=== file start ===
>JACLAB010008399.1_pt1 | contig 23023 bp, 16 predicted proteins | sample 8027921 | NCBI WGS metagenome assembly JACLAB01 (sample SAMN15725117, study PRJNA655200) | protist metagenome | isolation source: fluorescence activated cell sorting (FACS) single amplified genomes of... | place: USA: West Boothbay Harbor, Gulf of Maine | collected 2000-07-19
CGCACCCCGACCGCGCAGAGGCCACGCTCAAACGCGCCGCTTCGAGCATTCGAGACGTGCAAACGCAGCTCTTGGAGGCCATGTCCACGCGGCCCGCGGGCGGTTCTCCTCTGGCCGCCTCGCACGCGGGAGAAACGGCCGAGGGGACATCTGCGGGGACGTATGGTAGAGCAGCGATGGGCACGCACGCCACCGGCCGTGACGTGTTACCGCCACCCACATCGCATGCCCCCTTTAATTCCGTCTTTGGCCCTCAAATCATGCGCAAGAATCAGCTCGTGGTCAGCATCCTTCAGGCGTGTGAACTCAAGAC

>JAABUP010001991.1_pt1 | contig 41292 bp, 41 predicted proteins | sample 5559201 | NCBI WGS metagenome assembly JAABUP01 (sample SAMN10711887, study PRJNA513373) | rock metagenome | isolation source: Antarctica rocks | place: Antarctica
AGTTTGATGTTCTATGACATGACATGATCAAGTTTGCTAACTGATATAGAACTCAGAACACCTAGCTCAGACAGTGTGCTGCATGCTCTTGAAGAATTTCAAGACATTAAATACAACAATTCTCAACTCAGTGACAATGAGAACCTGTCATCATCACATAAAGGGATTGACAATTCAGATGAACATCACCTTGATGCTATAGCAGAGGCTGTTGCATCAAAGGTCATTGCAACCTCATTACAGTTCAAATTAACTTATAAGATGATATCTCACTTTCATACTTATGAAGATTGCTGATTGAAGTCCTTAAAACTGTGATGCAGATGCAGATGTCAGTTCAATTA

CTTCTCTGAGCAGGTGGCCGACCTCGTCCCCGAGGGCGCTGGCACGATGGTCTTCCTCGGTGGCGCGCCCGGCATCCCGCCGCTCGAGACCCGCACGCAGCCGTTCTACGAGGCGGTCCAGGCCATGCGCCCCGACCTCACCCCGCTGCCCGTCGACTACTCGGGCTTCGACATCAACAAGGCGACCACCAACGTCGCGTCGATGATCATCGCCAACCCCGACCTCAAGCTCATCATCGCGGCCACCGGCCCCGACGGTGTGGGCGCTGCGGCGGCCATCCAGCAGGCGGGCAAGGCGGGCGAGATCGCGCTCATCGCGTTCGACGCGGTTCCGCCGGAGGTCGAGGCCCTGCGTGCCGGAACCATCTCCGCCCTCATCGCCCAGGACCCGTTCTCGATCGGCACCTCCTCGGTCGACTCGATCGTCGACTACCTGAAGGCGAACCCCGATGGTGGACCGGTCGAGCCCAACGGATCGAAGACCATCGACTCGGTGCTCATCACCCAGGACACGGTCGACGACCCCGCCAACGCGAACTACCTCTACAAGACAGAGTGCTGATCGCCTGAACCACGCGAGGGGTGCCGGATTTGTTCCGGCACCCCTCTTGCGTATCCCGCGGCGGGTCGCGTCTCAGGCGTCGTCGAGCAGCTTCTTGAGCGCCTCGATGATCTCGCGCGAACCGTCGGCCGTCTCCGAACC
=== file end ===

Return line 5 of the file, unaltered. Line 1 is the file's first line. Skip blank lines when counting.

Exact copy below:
CTTCTCTGAGCAGGTGGCCGACCTCGTCCCCGAGGGCGCTGGCACGATGGTCTTCCTCGGTGGCGCGCCCGGCATCCCGCCGCTCGAGACCCGCACGCAGCCGTTCTACGAGGCGGTCCAGGCCATGCGCCCCGACCTCACCCCGCTGCCCGTCGACTACTCGGGCTTCGACATCAACAAGGCGACCACCAACGTCGCGTCGATGATCATCGCCAACCCCGACCTCAAGCTCATCATCGCGGCCACCGGCCCCGACGGTGTGGGCGCTGCGGCGGCCATCCAGCAGGCGGGCAAGGCGGGCGAGATCGCGCTCATCGCGTTCGACGCGGTTCCGCCGGAGGTCGAGGCCCTGCGTGCCGGAACCATCTCCGCCCTCATCGCCCAGGACCCGTTCTCGATCGGCACCTCCTCGGTCGACTCGATCGTCGACTACCTGAAGGCGAACCCCGATGGTGGACCGGTCGAGCCCAACGGATCGAAGACCATCGACTCGGTGCTCATCACCCAGGACACGGTCGACGACCCCGCCAACGCGAACTACCTCTACAAGACAGAGTGCTGATCGCCTGAACCACGCGAGGGGTGCCGGATTTGTTCCGGCACCCCTCTTGCGTATCCCGCGGCGGGTCGCGTCTCAGGCGTCGTCGAGCAGCTTCTTGAGCGCCTCGATGATCTCGCGCGAACCGTCGGCCGTCTCCGAACC